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Final Report: Research on Settlement Services Available in French for Francophone Newcomers to Ontario

STUDY CONDUCTED FOR THE ONTARIO Ministry of Citizenship and Immigration


Participation in Interviews

Together with MCI, we identified 41 organizations offering welcoming and settlement services that we would approach for interviews. The goal was to determine how many Francophone immigrants were served by these organizations, the strengths and challenges involved with these services, and suggestions for action steps. The organizations identified are in all parts of the province. They represent a sampling of small and large organizations and offer a wide range of welcoming and settlement services.

Of these 41 organizations:

The interview questionnaire was emailed to all of these groups, along with a letter of introduction prepared by MCI. There were three follow-up telephone calls to each organization, including one before the mailing and two after the mailing, if necessary. We communicated in English with the five organizations that do not offer services in French. With all of the other organizations, we communicated in French because they had indicated that they offered services in French.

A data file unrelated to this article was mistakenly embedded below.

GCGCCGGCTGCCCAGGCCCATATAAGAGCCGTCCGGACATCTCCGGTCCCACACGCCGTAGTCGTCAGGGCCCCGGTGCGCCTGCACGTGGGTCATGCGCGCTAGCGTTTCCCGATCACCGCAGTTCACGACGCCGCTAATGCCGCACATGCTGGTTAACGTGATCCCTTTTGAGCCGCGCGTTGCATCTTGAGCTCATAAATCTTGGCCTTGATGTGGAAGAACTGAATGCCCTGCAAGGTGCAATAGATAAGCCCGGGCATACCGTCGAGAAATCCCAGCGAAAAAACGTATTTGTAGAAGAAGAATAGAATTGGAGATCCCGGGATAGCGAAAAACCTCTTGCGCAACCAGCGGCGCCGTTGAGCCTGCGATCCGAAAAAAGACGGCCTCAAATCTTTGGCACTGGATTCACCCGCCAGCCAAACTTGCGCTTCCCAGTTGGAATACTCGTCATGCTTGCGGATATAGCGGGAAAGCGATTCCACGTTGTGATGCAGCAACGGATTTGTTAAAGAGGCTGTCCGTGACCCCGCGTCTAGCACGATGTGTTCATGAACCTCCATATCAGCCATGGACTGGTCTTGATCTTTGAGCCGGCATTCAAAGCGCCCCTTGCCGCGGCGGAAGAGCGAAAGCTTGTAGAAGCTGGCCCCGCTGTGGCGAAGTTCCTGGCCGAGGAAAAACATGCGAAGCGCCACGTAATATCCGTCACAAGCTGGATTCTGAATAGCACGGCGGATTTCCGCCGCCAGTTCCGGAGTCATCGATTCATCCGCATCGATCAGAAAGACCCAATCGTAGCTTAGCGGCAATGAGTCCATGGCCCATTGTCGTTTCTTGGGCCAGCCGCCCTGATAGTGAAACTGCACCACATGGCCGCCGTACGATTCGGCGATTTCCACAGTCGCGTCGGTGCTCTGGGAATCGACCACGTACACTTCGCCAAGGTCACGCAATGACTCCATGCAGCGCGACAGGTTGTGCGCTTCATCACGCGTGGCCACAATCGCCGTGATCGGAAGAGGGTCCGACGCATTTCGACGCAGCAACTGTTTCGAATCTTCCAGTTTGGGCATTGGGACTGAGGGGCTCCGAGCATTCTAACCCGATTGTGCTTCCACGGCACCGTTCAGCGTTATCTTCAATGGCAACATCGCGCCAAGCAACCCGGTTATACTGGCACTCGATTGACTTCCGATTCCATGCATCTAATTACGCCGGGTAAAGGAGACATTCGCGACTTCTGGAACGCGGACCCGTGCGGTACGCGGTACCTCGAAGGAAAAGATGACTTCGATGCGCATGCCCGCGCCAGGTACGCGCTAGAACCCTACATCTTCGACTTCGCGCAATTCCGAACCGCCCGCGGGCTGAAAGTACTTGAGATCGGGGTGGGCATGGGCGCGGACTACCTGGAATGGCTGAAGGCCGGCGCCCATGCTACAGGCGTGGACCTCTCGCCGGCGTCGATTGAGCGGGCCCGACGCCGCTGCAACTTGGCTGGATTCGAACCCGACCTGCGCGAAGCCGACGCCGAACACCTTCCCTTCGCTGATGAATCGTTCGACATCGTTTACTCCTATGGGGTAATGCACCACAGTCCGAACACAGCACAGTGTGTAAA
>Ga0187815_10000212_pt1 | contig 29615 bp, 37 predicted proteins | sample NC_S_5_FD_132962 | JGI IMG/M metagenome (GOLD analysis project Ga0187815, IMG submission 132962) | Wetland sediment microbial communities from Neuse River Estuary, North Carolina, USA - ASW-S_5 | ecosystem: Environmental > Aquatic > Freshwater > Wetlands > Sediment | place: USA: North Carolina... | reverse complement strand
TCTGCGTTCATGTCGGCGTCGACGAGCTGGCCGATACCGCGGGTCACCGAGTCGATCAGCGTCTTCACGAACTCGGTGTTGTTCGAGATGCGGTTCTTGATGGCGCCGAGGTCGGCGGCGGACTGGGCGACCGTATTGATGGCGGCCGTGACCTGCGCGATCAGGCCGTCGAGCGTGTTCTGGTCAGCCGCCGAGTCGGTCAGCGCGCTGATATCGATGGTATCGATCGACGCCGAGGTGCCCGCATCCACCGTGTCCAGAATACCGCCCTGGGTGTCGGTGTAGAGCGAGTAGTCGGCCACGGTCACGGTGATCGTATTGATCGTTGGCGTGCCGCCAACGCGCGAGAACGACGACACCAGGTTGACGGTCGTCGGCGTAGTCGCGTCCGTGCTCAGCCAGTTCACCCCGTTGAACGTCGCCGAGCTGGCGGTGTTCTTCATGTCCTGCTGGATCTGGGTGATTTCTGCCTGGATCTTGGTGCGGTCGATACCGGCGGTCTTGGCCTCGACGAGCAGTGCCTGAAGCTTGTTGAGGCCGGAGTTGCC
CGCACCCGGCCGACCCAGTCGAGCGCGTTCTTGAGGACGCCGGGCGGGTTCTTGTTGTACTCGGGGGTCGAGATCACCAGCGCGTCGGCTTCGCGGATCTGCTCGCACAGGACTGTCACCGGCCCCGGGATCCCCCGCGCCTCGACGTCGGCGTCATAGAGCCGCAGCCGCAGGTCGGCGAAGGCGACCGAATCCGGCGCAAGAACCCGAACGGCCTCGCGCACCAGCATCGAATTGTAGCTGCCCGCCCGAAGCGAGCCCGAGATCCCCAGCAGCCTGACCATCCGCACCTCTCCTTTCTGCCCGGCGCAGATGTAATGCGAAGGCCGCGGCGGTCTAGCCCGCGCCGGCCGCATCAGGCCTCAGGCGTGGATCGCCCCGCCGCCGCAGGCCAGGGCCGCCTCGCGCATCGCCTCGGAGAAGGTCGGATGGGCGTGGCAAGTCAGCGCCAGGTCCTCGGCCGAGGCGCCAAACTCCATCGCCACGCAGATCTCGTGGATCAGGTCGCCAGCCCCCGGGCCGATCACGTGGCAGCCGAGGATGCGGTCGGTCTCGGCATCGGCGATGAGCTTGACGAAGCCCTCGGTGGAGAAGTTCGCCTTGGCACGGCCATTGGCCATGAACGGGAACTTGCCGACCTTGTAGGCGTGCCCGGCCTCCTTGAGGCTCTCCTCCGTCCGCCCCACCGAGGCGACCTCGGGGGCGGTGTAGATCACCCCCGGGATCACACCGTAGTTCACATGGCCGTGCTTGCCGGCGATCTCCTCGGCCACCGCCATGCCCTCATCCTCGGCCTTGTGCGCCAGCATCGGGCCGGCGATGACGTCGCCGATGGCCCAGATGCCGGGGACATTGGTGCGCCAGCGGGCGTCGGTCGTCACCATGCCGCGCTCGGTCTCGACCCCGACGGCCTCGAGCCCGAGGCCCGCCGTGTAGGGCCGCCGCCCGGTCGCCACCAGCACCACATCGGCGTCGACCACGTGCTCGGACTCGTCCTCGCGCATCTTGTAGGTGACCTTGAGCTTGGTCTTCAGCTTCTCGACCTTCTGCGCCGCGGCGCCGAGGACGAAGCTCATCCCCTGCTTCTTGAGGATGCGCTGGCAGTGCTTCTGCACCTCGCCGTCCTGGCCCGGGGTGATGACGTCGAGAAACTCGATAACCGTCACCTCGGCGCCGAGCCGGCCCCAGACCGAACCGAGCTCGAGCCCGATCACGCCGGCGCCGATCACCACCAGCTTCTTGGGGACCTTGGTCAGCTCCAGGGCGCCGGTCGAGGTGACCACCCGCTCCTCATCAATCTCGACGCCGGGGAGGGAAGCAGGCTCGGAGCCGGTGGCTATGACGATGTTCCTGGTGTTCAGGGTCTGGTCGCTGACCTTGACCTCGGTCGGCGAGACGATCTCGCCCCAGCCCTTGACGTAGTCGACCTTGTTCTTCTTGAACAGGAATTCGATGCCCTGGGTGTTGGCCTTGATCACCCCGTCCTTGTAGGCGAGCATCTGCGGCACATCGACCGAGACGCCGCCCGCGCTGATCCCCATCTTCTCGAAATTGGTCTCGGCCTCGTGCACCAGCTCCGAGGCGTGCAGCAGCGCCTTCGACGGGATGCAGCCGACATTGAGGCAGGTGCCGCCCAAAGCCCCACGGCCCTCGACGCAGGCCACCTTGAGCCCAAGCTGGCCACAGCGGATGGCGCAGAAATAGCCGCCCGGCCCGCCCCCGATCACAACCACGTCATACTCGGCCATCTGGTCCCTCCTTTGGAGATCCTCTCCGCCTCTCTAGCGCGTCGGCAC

Of the 41 organizations targeted, we were successful in reaching representatives of 33 organizations in person. The findings are as follows:

Observations from our Interviews

All seven Francophone organizations participated in the research. Of the 29 organizations that stated that they offered services in French, six participated in the research and answered the questions primarily in French. None of the five English-only organizations participated.

Year in which Organizations were Founded

Most Anglophone organizations were founded in the 1970s or 1980s or introduced immigrant programs during these decades. The Francophone organizations were founded more recently, for the most part in the late 1990s or introduced immigrant programs around the year 2000. Generally speaking, Francophone organizations and programs were established 15 to 20 years after Anglophone organizations and programs.

Number of Francophone Immigrants Served

The Anglophone organizations reported that the number of Francophone immigrants they serve is minimal. Some were very specific, indicating, for example, 18 individuals out of 740. Others gave an approximate number, for example 20% of the 2,000 individuals served. Yet others reported that they did not compile statistics for their programs as a whole.